By Patrick Nachtigall
Can they inspire North American Churches?
A massive refugee crisis, an aging population, economic challenges, and political upheaval are hitting Europe all at the same time. The world does not stay the same. Consequently, the churches that can survive and even flourish are those that are willing to change, take risks, and use crisis to create opportunity.
In a variety of locations in Europe, the Church of God congregations are embracing out-of-the-box thinking and challenging themselves to do more than they thought was possible. Christianity has been on steep decline in Europe for a century and, even more than in the United States, churches easily decide to coast and go extinct. Congregations get older, the church doesn’t reflect the neighborhood, and older leadership prohibits new leadership from emerging to give the church new life.
Fortunately, many congregations in Europe are taking bold chances. In Rome, the Ostia Church of God is entering into a major time of re-organization that will lead to more laypeople being involved in ministry, and a new vision and strategy for evangelism developed. All in the process admit that it is very scary, but after forty days of prayer and repentance, a new commitment was made to take the narrow road, not the broad one.
In Hungary, older congregations that were acting apart are now unified as one church, in multiple locations, with leaders in their thirties that have brought more unity to the country than we have seen in decades. The German Church of God leaders say they are in disbelief at how healthy the Hungary church has become in the past few years. Eventually, Hungary hopes to plant a new church.
In Greece, new vibrant congregations are emerging beyond the city of Athens where growth was stymied. In the United Kingdom, the churches have been challenged to become more global and inner-connected with the Church of God, and are planning regular travel to visit Church of God congregations, beginning with Egypt and the Middle East.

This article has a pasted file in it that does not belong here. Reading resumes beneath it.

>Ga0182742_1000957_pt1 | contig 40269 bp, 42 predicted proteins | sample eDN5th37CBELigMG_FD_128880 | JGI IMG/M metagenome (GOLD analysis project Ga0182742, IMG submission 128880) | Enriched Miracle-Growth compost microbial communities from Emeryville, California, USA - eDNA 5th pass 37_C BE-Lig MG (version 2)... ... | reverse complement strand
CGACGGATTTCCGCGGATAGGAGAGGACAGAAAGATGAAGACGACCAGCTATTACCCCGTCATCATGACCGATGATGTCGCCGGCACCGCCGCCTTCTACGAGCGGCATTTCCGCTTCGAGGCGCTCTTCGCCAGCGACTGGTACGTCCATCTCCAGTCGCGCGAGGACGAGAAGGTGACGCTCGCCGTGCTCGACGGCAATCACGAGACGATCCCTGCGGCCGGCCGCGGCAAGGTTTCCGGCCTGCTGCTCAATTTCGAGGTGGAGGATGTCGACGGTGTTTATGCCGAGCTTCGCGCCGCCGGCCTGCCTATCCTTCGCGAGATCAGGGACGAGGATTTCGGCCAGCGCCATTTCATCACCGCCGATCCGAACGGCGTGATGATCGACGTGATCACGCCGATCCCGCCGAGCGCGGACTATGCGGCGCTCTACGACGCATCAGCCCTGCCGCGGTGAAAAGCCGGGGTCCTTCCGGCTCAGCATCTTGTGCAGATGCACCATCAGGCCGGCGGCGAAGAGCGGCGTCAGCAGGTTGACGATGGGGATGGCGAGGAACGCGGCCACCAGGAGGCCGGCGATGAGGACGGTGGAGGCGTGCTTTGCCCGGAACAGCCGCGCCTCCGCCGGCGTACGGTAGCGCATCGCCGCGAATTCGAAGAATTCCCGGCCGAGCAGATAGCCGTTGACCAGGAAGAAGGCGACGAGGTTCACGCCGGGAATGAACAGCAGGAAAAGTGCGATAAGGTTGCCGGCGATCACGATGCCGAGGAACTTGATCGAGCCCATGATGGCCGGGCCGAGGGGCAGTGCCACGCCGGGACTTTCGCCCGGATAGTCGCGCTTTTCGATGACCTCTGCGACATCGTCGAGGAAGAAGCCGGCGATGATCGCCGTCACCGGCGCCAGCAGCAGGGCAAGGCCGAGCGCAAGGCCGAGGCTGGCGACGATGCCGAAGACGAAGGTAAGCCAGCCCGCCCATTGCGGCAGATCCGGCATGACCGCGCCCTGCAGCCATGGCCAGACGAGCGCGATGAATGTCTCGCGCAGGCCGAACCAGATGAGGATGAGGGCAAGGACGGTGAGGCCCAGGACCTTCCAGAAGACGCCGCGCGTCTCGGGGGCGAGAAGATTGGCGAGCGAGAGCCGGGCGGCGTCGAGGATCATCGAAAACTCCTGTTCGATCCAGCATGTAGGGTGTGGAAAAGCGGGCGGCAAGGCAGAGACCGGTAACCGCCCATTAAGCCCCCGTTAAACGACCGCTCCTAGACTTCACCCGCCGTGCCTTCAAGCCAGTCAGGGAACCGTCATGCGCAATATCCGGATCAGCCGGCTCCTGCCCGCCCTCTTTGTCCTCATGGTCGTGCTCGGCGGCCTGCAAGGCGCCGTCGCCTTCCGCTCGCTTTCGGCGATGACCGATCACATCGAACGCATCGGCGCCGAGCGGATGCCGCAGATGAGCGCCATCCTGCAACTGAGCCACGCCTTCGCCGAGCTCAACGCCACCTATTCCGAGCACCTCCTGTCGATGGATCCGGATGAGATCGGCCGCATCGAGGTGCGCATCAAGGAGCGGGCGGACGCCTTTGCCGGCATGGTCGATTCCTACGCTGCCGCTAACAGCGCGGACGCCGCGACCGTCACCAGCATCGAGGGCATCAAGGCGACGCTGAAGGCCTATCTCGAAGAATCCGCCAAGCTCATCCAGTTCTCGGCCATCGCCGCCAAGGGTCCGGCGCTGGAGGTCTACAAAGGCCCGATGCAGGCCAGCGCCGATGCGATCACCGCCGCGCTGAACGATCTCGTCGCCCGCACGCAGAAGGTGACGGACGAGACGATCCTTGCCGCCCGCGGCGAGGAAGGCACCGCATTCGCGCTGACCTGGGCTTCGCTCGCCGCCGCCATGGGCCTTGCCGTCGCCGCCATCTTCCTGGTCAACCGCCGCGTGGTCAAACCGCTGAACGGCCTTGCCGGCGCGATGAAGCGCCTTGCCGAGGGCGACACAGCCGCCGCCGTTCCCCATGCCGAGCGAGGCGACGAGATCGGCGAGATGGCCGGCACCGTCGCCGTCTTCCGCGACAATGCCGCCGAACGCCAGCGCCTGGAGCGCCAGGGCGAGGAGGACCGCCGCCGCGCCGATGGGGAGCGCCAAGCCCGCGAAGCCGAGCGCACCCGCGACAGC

The Paris Church of God is seeing growth as young Muslims convert to Christianity. More French people are joining the church, as well, and work is expanding to countries in the Islamic World. The young generation there has been filled with brilliant ideas that are giving new life to an older congregation.
It is estimated that 90 percent of churches in North America are plateaued or in decline. The situation is worse in Europe. The only way to truly keep growing and being healthy is by embracing risk and depending heavily on God. It may be years before we see the full effects, but the process of humbling oneself pleases God and allows him to work.
Keep an eye on the Church of god in Europe!
Patrick and Jamie Nachtigall serve as regional coordinators for Global Strategy in Europe and the Middle East. Learn more about Global Strategy at www.chogglobal.org.